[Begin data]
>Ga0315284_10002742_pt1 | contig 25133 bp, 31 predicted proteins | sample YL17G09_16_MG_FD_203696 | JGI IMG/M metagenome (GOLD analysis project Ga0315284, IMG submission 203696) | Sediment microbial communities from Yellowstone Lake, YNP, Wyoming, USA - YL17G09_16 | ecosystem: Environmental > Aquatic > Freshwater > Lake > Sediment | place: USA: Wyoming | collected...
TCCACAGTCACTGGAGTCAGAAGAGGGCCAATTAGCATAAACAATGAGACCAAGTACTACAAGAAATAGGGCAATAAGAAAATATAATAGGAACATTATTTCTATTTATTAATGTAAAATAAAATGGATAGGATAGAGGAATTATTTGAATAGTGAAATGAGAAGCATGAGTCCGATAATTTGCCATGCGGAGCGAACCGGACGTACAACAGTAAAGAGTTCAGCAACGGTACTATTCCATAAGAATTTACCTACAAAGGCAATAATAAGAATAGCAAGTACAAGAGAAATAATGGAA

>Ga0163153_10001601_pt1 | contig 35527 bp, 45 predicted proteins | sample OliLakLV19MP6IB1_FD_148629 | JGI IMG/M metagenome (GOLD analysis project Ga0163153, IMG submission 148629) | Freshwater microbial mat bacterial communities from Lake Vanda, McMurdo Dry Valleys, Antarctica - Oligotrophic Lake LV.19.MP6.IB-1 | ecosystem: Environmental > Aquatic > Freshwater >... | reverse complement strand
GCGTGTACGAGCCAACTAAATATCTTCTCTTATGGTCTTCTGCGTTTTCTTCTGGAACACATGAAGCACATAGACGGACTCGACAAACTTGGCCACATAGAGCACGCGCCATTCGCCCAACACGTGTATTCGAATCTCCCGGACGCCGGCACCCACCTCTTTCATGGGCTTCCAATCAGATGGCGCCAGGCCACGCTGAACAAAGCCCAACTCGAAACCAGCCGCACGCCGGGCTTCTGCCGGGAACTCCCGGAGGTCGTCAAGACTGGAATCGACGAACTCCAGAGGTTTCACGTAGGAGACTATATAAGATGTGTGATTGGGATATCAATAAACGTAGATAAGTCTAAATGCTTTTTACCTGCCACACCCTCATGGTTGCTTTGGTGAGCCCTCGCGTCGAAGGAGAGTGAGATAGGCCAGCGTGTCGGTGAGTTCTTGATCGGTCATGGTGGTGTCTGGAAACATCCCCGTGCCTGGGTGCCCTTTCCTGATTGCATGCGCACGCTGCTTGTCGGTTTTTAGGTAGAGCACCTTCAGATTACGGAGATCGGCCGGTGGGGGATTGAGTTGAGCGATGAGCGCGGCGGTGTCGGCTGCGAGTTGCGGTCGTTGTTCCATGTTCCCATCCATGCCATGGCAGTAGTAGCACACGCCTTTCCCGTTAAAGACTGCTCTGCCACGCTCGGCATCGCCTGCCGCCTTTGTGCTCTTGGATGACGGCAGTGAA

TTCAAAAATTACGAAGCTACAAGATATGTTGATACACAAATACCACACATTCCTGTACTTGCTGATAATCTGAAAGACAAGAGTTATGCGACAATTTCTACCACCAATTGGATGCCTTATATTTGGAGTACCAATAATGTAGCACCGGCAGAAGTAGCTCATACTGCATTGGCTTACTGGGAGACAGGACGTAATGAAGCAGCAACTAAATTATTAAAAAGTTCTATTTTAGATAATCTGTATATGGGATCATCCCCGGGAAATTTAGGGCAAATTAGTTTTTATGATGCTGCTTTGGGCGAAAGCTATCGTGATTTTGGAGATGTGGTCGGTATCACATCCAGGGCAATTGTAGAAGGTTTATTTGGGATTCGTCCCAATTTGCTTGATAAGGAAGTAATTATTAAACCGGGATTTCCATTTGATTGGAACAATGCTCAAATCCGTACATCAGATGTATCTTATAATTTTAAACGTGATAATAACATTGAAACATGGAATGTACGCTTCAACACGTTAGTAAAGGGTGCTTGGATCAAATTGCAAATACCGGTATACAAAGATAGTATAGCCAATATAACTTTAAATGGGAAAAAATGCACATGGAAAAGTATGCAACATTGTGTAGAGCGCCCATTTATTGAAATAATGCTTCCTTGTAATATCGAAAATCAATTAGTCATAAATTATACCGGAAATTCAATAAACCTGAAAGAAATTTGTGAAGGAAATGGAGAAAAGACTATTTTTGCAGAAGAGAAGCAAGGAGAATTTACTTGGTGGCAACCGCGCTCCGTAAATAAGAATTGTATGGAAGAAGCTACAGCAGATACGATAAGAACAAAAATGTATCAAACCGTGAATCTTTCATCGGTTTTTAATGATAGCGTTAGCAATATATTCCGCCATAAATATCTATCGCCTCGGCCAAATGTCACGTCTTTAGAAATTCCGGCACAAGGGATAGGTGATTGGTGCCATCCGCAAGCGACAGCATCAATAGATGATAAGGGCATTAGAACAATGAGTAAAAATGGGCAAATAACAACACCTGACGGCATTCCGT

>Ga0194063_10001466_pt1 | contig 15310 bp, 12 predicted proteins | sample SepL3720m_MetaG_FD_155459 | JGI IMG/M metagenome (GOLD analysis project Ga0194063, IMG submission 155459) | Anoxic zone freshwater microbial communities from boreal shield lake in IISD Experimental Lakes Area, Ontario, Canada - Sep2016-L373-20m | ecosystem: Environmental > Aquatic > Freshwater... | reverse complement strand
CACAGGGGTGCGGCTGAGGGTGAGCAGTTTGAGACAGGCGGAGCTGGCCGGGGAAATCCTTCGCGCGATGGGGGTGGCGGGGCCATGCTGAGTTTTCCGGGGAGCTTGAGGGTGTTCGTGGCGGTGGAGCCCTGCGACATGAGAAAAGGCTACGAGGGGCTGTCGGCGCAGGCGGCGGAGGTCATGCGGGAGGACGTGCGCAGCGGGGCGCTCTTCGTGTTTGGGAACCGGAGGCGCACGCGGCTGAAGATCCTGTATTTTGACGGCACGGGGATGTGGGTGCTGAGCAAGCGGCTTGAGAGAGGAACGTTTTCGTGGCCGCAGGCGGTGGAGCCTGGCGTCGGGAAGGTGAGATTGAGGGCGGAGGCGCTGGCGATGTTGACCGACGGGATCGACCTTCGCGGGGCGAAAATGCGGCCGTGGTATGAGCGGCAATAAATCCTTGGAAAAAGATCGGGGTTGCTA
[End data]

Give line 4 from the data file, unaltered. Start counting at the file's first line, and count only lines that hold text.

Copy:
GCGTGTACGAGCCAACTAAATATCTTCTCTTATGGTCTTCTGCGTTTTCTTCTGGAACACATGAAGCACATAGACGGACTCGACAAACTTGGCCACATAGAGCACGCGCCATTCGCCCAACACGTGTATTCGAATCTCCCGGACGCCGGCACCCACCTCTTTCATGGGCTTCCAATCAGATGGCGCCAGGCCACGCTGAACAAAGCCCAACTCGAAACCAGCCGCACGCCGGGCTTCTGCCGGGAACTCCCGGAGGTCGTCAAGACTGGAATCGACGAACTCCAGAGGTTTCACGTAGGAGACTATATAAGATGTGTGATTGGGATATCAATAAACGTAGATAAGTCTAAATGCTTTTTACCTGCCACACCCTCATGGTTGCTTTGGTGAGCCCTCGCGTCGAAGGAGAGTGAGATAGGCCAGCGTGTCGGTGAGTTCTTGATCGGTCATGGTGGTGTCTGGAAACATCCCCGTGCCTGGGTGCCCTTTCCTGATTGCATGCGCACGCTGCTTGTCGGTTTTTAGGTAGAGCACCTTCAGATTACGGAGATCGGCCGGTGGGGGATTGAGTTGAGCGATGAGCGCGGCGGTGTCGGCTGCGAGTTGCGGTCGTTGTTCCATGTTCCCATCCATGCCATGGCAGTAGTAGCACACGCCTTTCCCGTTAAAGACTGCTCTGCCACGCTCGGCATCGCCTGCCGCCTTTGTGCTCTTGGATGACGGCAGTGAA